parliaments and several constitutions? And yet they are all equally natural subjects of the King of France. And therefore for my part I think they were mistaken, both English and Scots, in calling one another foreigners. Howsoever that be, the King had a very sufficient army, wherewith he marched towards Scotland; and by the time he was come to York, the Scotch army was drawn up to the frontiers and ready to march into England; which also they presently did; giving out all the way, that their march should be without damage to the country, and that their errand was only to deliver a petition to the King, for the redress of many pretended injuries they had received from such of the court, whose counsel the King most followed. So they passed through Northumberland quietly, till they came to a ford in the river of Tyne, a little above Newcastle, where they found some little opposition, from a party of the King’s army sent thither to stop them; whom the Scots easily mastered; and as soon as they were over, seized upon Newcastle, and coming further on, upon the city of Durham; and sent to the King to desire a treaty, which was granted; and the commissioners on both sides met at Ripon. The conclusion was, that all should be referred to the Parliament, which the King should call to meet at Westminster on the 3rd of November following, being in the same year 1640; and thereupon the King returned to London.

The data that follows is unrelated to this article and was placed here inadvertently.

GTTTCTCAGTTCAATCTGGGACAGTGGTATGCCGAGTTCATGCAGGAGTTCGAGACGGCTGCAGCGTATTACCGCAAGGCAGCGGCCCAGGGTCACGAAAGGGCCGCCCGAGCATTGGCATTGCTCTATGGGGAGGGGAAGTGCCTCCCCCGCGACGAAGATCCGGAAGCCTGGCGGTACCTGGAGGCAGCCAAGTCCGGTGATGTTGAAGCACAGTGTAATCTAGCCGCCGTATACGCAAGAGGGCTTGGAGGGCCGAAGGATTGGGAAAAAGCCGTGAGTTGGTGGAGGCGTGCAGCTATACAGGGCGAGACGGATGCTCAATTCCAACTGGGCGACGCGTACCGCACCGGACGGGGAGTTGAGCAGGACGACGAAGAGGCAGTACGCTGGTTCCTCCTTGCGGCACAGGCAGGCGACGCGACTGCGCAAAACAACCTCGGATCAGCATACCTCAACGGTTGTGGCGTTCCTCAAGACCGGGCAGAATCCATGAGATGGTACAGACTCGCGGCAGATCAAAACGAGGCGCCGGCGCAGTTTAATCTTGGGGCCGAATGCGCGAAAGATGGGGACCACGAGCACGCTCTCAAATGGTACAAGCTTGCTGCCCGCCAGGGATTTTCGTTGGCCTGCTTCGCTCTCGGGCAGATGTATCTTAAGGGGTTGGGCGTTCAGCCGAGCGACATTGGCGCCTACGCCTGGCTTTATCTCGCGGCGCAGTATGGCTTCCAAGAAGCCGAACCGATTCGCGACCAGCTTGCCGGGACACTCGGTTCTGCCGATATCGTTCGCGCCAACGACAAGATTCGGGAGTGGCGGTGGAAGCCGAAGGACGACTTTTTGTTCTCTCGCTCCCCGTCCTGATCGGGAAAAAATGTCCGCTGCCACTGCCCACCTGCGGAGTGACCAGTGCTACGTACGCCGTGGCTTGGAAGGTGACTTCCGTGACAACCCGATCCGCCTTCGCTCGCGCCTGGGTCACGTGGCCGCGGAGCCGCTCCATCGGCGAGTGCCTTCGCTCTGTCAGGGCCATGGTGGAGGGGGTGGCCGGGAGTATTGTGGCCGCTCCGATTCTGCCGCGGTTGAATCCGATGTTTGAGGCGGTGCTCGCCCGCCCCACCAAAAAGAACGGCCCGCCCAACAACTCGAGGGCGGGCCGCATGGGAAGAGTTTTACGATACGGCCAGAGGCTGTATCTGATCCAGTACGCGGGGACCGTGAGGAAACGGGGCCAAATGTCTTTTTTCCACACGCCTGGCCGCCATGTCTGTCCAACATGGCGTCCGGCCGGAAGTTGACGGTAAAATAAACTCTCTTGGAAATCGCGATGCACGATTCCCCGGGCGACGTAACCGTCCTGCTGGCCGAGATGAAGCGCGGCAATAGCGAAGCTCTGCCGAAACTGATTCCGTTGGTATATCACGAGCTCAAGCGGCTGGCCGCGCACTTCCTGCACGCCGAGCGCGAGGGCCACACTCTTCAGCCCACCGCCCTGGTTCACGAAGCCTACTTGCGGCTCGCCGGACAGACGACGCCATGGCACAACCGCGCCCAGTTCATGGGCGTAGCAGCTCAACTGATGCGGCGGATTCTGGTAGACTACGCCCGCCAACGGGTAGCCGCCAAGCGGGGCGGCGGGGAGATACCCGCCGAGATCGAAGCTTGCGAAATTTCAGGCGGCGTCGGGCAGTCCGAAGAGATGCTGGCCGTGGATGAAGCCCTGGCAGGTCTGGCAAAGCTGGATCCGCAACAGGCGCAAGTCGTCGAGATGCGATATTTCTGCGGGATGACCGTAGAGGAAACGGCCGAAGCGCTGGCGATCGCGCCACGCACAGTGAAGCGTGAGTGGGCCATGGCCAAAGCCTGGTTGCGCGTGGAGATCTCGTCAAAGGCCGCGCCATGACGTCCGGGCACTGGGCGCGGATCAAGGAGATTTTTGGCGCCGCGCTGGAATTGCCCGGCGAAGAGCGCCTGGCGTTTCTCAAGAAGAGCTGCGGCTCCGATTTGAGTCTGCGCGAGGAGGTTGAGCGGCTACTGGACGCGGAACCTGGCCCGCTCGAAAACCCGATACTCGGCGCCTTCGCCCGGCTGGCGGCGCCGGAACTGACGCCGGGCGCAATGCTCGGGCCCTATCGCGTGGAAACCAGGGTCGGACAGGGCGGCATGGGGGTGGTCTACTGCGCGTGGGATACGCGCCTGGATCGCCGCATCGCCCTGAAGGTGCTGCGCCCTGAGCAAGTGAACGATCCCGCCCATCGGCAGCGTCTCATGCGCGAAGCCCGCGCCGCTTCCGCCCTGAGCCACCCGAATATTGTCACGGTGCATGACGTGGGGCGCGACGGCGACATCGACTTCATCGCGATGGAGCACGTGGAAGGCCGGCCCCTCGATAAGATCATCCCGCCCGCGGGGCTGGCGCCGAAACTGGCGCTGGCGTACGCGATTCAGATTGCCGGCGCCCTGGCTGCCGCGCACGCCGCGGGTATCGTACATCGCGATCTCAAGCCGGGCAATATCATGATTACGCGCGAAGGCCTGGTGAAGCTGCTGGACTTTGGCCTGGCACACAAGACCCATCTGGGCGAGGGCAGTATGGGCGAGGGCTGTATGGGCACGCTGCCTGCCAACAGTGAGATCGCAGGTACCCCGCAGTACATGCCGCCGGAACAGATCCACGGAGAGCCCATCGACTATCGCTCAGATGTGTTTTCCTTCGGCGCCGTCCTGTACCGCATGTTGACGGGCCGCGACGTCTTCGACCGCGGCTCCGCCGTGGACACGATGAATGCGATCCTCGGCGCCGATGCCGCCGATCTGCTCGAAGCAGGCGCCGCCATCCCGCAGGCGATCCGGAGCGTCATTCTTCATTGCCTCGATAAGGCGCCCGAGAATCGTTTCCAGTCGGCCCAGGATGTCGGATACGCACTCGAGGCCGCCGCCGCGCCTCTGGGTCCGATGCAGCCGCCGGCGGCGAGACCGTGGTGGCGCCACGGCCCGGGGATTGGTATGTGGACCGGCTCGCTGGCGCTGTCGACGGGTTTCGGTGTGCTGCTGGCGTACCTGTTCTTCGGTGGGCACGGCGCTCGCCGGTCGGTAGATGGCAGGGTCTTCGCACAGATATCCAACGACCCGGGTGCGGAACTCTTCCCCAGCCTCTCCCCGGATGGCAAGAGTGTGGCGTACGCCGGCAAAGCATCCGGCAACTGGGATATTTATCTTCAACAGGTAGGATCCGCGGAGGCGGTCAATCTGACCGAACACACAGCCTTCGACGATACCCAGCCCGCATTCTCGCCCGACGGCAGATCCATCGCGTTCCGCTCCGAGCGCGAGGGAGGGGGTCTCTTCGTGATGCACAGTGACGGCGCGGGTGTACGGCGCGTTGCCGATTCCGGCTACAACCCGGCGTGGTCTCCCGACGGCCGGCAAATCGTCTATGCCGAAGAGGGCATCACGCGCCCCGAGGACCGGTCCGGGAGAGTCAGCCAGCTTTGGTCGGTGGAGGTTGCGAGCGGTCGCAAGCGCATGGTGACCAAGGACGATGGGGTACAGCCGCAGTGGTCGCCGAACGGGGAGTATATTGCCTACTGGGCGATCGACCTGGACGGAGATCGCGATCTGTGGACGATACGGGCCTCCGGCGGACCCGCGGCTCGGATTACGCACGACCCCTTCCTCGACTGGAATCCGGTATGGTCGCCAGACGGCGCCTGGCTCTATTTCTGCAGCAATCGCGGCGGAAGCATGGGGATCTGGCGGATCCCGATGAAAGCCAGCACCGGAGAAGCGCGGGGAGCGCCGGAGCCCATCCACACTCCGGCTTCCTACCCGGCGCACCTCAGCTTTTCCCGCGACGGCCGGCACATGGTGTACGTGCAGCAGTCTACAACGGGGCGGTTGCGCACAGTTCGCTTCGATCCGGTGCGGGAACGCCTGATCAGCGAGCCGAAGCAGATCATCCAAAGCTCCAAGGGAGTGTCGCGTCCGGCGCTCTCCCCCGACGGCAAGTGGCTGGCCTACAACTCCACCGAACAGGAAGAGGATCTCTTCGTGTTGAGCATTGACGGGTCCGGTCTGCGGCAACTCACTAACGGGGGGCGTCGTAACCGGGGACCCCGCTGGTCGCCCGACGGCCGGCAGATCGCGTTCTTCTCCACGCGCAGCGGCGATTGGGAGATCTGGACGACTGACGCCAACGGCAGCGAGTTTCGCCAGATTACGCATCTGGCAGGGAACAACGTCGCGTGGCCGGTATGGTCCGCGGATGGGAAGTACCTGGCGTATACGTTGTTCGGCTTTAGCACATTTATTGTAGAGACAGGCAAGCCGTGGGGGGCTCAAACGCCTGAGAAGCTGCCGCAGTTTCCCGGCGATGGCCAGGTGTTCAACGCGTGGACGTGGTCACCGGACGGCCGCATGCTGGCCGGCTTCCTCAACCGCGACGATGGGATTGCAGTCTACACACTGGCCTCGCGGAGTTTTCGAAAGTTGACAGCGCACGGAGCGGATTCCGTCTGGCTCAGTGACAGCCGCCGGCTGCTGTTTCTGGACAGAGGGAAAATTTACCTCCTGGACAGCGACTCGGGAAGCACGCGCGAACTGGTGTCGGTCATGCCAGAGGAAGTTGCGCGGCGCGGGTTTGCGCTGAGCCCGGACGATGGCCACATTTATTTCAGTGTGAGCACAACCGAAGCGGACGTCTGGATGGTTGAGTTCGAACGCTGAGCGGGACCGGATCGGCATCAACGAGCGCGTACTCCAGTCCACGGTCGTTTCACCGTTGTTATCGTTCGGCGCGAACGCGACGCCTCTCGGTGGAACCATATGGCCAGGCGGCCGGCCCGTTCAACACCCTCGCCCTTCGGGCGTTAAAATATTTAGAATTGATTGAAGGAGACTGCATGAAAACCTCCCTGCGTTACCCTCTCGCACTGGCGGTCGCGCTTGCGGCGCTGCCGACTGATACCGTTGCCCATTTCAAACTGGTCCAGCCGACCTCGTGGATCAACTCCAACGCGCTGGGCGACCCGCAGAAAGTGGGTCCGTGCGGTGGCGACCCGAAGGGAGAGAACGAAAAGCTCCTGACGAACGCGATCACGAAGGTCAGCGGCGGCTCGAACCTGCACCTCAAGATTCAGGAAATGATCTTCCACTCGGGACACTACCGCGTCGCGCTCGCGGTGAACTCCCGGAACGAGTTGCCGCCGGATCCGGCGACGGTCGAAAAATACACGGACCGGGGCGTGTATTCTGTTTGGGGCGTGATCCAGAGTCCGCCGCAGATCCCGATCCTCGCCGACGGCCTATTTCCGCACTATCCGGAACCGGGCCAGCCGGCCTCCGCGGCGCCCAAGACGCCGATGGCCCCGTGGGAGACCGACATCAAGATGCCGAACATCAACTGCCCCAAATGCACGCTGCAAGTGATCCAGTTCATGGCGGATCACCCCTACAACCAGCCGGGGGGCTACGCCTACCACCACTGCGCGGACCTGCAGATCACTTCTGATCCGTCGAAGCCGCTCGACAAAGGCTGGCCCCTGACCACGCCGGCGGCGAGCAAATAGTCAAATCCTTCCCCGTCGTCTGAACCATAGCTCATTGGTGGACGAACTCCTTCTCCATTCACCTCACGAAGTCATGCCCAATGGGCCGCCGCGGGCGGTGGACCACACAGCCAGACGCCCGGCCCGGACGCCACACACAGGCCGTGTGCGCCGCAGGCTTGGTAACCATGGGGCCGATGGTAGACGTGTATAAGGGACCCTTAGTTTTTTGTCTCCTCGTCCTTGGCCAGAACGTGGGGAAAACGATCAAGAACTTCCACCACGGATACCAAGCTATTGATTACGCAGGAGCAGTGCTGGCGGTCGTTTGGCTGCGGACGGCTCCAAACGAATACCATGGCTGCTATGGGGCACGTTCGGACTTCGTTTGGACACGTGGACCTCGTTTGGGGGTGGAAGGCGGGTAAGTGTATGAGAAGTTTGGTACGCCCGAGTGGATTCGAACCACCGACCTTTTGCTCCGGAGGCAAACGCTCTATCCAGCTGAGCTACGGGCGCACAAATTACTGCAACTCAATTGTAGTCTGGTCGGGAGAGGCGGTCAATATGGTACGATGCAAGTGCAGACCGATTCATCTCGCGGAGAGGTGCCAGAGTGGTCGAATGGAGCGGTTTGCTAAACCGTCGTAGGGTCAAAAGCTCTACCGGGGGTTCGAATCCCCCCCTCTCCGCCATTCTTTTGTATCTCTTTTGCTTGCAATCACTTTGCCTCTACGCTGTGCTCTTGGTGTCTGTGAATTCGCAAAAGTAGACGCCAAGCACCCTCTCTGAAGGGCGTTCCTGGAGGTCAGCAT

B. So the armies were disbanded?
A. No; the Scotch army was to be defrayed by the counties of Northumberland and Durham, and the King was to pay his own, till the disbanding of both should be agreed upon in Parliament.
B. So in effect both the armies were maintained at the King’s charge, and the whole controversy to be decided by a Parliament almost wholly Presbyterian, and as partial to the Scotch as themselves could have wished.
A. And yet for all this they durst not presently make war upon the King: there was so much yet left of reverence to him in the hearts of the people, as to have made them